quarta-feira, junho 08, 2016

Evil and Hell: "A Performance of Macbeth" by Trevor Nunn, Philip Casson

For me, the main source of evil as presented by Shakespeare is internal - it comes from within Macbeth himself but is fed and watered by external circumstances – i.e. the witches' prophecies and his wife's pushiness. It seems clear from the outset that Macbeth's personal ambitions and driven nature have led him to great success in battle and in political terms. The way his curiosity and interest is aroused by the witches suggests to us that he has previously harboured secret and dangerous ambitions known to none but himself (and I believe the text supports this - see Banquo's comment on Macbeth's reaction to the witches' prophecies on their first encounter upon the heath). But at this stage, although his interest is aroused, I don't believe we are looking at a murderer because, as we see later on in that scene, Macbeth is struggling with the implications of the news that he has been appointed Thane of Cawdor and he debates with himself whether these prophecies are good or evil, concluding that he may leave the outcome of the final prophecy to chance, 'Without my stir' as it was chance or fate that landed him the seat of Cawdor. Macbeth is very aware of the moral consequences of killing the King, and is also sufficiently self-aware of what drives him, his “Vaulting ambition, which o'erleaps itself/And falls on the other”, in other words, he recognises that it's his shallow ambition that threatens to overwhelm his moral judgement and everything else. He contrasts this with the King's goodness and virtues and has a vision of heaven's reaction to the deed he is contemplating. The contrast couldn't be greater - Macbeth's imagination is carrying him away and he is almost talking himself out of the act but then at that precise and critical moment, Lady MacBeth makes her entrance and proceeds to give him a talking to! The dramatic timing couldn't be more significant here. What is real and what is fantasy that make this play such a fascinating one. I think Banquo's words in Act 1 Sc 3 sum up brilliantly this fascination of Shakespeare with the relationship between evil forces and human nature in the play:

“And oftentimes, to win us to our harm/The instruments of darkness tell us truths/Win us with honest trifles, to betray's/In deepest consequence.

I believe that Macbeth is ambitious, and I think that before he meets the weyard sisters he has hopes of succeeding Duncan. Scotland was an elective monarchy, like Hamlet's Denmark. That's why Claudius became King not young Hamlet. Macbeth can reasonably hope, as a member of the Royal family (which he was) that he would get the vote over young Malcolm. So he gets a sort of confirmation of this hope from the sisters. He is then greeted by Ross with the words:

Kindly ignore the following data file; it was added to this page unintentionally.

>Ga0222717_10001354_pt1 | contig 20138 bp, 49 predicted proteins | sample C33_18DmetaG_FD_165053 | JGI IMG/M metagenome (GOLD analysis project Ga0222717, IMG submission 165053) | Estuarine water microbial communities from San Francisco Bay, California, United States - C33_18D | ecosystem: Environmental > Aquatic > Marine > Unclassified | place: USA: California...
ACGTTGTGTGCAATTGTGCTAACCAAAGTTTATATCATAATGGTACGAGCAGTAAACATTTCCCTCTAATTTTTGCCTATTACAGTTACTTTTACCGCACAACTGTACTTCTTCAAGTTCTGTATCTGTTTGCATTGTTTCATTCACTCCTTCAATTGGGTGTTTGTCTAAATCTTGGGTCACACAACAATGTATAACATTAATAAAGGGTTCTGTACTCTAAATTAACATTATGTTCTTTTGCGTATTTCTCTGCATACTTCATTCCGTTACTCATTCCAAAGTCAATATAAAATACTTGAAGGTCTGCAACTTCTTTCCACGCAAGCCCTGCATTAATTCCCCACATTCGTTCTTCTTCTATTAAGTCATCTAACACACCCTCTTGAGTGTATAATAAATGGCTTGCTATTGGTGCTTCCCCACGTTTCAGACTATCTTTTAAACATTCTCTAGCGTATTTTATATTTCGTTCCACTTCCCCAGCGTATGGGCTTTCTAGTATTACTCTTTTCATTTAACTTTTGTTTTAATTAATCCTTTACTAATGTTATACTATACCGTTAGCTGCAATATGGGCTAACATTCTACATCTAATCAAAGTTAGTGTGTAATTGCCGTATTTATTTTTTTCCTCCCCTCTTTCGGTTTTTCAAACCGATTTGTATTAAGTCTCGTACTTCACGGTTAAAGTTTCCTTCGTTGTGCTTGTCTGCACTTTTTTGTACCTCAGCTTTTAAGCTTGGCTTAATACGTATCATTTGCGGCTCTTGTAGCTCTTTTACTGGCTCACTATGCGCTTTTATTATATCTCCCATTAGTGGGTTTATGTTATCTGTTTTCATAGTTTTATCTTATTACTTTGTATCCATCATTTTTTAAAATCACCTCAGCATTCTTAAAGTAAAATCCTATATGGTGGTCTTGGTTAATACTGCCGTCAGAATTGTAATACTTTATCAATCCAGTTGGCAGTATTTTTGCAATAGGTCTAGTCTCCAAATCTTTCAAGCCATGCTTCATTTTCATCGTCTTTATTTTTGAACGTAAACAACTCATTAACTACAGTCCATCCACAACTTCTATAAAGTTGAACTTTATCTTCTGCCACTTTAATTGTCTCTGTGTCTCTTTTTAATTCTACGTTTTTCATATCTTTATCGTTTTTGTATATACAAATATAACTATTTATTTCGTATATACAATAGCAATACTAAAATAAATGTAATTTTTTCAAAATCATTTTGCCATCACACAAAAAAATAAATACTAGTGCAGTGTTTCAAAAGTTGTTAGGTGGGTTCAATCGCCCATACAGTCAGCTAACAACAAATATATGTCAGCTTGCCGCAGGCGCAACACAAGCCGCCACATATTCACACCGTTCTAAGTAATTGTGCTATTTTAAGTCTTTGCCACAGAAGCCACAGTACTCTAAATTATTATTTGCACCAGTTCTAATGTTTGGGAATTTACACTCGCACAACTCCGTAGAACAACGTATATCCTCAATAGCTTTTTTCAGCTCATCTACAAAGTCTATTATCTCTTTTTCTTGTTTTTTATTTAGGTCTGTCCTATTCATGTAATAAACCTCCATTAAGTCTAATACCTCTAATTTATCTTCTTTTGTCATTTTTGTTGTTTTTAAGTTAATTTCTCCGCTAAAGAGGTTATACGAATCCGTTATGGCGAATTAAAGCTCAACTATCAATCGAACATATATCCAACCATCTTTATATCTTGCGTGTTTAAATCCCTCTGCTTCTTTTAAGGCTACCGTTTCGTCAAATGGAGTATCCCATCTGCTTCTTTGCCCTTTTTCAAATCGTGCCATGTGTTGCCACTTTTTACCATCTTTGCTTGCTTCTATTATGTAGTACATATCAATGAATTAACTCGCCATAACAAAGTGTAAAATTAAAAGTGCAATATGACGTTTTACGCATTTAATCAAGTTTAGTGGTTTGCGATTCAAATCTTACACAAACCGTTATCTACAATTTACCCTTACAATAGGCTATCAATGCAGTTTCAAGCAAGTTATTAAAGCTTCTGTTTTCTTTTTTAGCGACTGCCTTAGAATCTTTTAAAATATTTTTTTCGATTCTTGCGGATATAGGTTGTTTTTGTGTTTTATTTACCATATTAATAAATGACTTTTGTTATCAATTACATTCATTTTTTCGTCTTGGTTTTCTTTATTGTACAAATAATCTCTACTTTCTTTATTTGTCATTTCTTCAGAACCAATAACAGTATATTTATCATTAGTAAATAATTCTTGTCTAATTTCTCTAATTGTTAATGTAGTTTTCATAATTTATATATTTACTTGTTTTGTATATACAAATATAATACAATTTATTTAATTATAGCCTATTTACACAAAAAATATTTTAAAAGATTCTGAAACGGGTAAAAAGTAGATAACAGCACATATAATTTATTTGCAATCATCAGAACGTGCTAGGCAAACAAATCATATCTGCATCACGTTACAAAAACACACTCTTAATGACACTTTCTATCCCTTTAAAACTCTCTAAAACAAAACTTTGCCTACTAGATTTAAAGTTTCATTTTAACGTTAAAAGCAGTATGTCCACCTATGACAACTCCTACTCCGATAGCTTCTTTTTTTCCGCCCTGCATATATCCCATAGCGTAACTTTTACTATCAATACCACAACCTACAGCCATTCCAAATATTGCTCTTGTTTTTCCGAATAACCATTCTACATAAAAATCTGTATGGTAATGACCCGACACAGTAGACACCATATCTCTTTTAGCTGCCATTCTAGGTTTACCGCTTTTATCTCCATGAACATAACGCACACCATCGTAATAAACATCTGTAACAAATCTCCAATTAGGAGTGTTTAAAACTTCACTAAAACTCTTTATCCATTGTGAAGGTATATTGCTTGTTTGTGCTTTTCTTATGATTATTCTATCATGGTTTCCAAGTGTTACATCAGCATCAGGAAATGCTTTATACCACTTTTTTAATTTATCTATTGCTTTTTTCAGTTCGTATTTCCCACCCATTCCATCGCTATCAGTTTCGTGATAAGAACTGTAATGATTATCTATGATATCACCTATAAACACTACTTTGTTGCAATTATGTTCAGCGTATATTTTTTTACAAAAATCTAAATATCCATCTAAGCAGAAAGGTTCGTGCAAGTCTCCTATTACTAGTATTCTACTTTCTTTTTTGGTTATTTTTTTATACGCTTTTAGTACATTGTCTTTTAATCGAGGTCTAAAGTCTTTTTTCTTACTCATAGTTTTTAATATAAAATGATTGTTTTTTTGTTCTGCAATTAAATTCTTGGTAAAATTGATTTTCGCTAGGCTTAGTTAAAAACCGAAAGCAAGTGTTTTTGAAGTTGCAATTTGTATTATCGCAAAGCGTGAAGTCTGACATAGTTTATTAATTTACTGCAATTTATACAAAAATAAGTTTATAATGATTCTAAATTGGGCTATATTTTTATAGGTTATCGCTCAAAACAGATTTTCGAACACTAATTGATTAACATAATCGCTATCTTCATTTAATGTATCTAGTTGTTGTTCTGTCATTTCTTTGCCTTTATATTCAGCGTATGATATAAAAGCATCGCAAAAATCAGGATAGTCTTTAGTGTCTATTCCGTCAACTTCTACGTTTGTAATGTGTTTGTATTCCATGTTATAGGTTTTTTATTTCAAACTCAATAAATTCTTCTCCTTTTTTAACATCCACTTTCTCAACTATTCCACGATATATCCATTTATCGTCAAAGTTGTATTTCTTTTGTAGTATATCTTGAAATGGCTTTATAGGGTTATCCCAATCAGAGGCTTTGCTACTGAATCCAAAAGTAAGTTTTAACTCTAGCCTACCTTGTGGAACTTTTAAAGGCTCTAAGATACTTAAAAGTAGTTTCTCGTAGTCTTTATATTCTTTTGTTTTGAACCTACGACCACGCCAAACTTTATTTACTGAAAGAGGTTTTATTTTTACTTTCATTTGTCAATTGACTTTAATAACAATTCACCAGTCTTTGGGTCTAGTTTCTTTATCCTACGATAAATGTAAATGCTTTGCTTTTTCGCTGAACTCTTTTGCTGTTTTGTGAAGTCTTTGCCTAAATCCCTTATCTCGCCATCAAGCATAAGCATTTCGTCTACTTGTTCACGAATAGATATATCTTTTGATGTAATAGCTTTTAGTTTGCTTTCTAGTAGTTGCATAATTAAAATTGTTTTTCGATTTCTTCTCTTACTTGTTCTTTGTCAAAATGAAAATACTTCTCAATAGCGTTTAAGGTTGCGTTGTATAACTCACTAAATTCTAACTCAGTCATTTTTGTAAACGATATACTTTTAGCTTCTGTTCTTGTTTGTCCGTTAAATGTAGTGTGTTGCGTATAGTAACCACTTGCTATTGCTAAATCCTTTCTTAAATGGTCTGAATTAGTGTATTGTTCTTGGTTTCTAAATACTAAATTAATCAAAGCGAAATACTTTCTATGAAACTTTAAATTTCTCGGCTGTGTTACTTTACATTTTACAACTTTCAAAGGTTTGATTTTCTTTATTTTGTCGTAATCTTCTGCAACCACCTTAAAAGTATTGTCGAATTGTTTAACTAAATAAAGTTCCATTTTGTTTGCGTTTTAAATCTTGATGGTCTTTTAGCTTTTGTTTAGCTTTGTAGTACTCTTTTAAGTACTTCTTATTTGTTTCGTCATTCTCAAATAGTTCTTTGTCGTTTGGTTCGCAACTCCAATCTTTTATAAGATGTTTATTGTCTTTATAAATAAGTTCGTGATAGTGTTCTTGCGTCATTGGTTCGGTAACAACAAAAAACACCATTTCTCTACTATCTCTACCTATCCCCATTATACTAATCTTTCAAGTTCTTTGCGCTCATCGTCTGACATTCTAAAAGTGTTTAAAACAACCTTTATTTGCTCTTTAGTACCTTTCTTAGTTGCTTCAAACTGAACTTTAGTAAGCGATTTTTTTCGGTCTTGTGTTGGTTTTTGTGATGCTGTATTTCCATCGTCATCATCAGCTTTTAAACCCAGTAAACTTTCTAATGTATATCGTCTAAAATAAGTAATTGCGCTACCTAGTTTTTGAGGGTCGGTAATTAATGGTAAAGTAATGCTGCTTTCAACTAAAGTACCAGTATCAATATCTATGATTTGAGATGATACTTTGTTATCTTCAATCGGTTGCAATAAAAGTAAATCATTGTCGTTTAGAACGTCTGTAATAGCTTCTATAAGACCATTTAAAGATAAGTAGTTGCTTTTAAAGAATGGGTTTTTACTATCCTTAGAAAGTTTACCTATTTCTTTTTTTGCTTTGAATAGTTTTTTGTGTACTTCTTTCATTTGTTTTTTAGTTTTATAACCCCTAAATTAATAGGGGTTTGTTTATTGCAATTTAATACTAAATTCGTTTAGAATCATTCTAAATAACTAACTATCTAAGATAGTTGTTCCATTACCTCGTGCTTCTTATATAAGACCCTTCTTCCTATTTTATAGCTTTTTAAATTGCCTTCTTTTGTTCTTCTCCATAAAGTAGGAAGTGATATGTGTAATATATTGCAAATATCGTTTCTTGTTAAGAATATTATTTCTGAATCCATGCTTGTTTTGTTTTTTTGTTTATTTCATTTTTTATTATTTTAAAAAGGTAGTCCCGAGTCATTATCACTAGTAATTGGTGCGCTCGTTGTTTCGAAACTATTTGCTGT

"for an earnest of a greater honour, He bade me, from him, call thee thane of Cawdor"

What can that greater honour be? Perhaps Duncan is about to pronounce his view on the succession? And that is exactly what he does, but to Macbeth's obvious disappointment Duncan names Malcolm as Prince of Cumberland, equivalent to Prince of Wales in Scottish terms. And in an elective monarchy, you do not 'name' your successor, the Thanes elect him. As Macbeth says bitterly:

"The Prince of Cumberland! that is a step            
On which I must fall down, or else o'erleap,        
For in my way it lies."

Waiting for old Duncan to fall off his perch is one thing, the chances that Macbeth will outlive young Malcolm quite another.

It is always interesting to see how different productions portrayal the relationship between Lady Macbeth and Macbeth, which one is strong and takes the lead in the murder. I have seen versions where Macbeth seems weak and needs Lady Macbeth to push him into the murder. This has always seemed at odds with the harsh treatment he dishes out to Banquo, and especially Lady Macbeth. However, these murders are carried out by others on his behalf, he does not have to get his hands dirty, and perhaps that is why he needs a push to murder Duncan himself. Lady Macbeth's character seems more complex, her descent into madness seems more sudden. This happens off stage, we don't see her meeting with witches, or even having the conversations with others, therefore the change in her comes as a greater shock to us.

The play is wonderfully open to interpretation in performance with directors and actors able to put their own ideas on culpability. Macbeth starts off as a man who has everything going for him - a lauded warrior who seems to have been widely admired but once the Weird Sisters set him on the path, he turns murderous. He seems aware of the depth of his degradation as a human being but is unable to move off the path he is following. And he loses everything on the way down. The psychology is complex and there doesn't seem to be a simple single answer to Macbeth's downfall.